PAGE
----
by David B Schwartz, DDS, D.ABDSM
When it comes to ice cream flavors I like chocolate, my wife likes vanilla, my kids like mint chip, you get the point. We have many choices in everything that we do in life as well as dental sleep medicine and until we have conclusive evidence that one oral appliance works better in our hands than another, we will be left selecting the appliances for our patients based on a variety of factors. One size does not fit all in this appliance-eat-appliance world.
We might select a device based on the preferred choice that our friends use, one that was advertised in the latest periodical, or one which was featured in a weekend course on dental sleep medicine. Our choice quite possibly could be based on whether the patient will be reimbursed an adequate amount from their insurance in order to appropriately reimburse us. Those of us who deal with Medicare know all too well that the appropriate appliance may not be the ideal appliance for our Medicare Demographic or conversely that the Medicare approved appliances are not best for our patients. Should profit be a consideration? Should we make all our patients the least expensive appliance to maximize our gains? How do we make decision based on individual patients and their needs?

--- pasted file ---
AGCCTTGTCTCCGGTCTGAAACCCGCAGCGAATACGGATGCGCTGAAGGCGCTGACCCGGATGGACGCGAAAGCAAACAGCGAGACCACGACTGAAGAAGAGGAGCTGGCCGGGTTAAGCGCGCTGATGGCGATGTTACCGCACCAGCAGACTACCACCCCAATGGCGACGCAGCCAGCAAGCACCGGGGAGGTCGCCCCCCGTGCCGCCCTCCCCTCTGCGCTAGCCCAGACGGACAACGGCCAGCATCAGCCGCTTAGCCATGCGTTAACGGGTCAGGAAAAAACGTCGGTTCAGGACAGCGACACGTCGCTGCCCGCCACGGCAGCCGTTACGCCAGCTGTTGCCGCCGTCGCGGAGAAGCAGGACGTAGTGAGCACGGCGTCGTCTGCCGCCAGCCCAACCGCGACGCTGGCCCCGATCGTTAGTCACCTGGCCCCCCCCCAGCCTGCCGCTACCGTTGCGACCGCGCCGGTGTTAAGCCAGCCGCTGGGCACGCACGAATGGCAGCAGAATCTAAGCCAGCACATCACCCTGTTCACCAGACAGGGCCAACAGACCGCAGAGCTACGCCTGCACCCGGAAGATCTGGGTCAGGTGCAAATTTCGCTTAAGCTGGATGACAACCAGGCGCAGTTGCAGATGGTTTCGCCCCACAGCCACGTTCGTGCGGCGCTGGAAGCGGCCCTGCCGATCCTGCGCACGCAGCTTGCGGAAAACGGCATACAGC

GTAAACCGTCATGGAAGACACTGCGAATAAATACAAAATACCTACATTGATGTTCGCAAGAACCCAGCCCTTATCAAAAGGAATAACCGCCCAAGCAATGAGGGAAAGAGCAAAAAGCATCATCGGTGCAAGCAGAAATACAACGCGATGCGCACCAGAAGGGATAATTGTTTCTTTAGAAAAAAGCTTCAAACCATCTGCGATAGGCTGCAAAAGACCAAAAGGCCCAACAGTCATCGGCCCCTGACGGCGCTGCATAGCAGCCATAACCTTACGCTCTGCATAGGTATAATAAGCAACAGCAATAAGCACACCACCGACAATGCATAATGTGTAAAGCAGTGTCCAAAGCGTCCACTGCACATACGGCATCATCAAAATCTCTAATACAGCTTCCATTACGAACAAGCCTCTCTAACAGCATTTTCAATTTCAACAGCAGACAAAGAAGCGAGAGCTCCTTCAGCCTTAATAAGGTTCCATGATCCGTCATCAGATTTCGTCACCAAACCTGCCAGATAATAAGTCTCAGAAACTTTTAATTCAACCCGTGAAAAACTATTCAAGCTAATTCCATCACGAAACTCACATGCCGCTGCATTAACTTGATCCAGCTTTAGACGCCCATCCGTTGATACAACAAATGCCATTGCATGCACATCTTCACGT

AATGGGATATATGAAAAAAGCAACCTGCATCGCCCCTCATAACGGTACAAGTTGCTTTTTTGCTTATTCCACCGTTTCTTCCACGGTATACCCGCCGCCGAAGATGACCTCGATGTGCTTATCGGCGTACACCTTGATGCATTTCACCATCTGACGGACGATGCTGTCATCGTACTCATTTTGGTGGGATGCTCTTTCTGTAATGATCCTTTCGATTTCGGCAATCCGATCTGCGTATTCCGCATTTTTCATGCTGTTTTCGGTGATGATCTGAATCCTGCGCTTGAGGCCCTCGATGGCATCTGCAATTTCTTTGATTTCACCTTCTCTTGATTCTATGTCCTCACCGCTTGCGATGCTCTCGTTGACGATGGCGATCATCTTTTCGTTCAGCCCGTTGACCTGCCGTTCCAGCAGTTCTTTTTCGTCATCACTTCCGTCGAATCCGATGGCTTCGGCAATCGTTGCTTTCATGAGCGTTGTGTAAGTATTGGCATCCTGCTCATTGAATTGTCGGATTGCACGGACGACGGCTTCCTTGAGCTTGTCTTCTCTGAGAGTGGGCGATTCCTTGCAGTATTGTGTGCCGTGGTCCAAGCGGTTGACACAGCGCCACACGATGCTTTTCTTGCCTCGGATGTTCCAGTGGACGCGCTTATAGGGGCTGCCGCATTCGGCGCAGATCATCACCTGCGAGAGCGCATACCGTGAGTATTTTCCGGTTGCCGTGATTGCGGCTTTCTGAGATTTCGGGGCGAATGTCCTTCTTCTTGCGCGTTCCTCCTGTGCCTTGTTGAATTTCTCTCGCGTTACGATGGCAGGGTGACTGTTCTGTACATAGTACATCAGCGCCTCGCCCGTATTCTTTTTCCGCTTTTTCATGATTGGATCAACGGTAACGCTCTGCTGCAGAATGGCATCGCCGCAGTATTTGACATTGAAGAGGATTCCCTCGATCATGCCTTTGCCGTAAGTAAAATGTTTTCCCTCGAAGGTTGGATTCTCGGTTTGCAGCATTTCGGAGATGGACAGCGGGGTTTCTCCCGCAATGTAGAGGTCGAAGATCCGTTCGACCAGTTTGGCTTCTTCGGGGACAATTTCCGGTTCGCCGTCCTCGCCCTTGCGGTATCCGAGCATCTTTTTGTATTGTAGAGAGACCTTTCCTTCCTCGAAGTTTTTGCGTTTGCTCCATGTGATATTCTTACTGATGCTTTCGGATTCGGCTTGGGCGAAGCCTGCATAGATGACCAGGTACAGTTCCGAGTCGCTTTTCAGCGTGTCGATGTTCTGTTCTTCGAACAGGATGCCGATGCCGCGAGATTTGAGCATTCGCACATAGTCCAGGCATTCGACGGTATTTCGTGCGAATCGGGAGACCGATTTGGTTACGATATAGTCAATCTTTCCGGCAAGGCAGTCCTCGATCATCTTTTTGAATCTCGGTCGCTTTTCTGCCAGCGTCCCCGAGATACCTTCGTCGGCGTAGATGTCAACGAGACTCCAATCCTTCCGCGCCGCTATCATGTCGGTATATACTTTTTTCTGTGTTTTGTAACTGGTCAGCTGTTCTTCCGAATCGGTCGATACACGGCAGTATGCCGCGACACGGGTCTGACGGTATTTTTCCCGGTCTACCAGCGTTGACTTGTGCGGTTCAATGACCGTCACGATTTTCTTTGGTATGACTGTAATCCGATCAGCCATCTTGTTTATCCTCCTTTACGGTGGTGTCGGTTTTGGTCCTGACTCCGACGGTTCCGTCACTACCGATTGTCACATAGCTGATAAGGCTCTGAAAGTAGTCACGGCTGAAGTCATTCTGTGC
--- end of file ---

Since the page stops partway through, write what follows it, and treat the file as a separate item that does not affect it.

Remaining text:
Each feature unique to a device is not only a selling point but also the industry’s attempt to offer enhancements that make it more appropriate for your patient and more attractive to us. Along with these enhancements comes our individual preference for design and specific comfort features. The laboratory may include add-on values such as digital storage of the models, free shipping, including a morning repositioner with the case, and lowering the cost to influence the economics of what we do. I hope to share with the reader the process I use in selecting an oral appliance to treat my patients.
Imagine your big screen television goes on the fritz. You wind up at ABC electronics store and look at the huge wall that is completely covered in HD, LED, LCD, 3D, UHD and curved televisions. Where do you begin? At the left side where the prices are lower and quality, size, and features are limited or the right side where enhancements are plentiful and screen sizes seem equal to a movie theatre, with prices to match? Or do you rely on the salesperson to help guide you through these steps? We are playing the role of the consummate salesperson where our job is to guide our patients to a reasonable choice and help them understand why we are selecting a particular appliance and the advantages it offers them.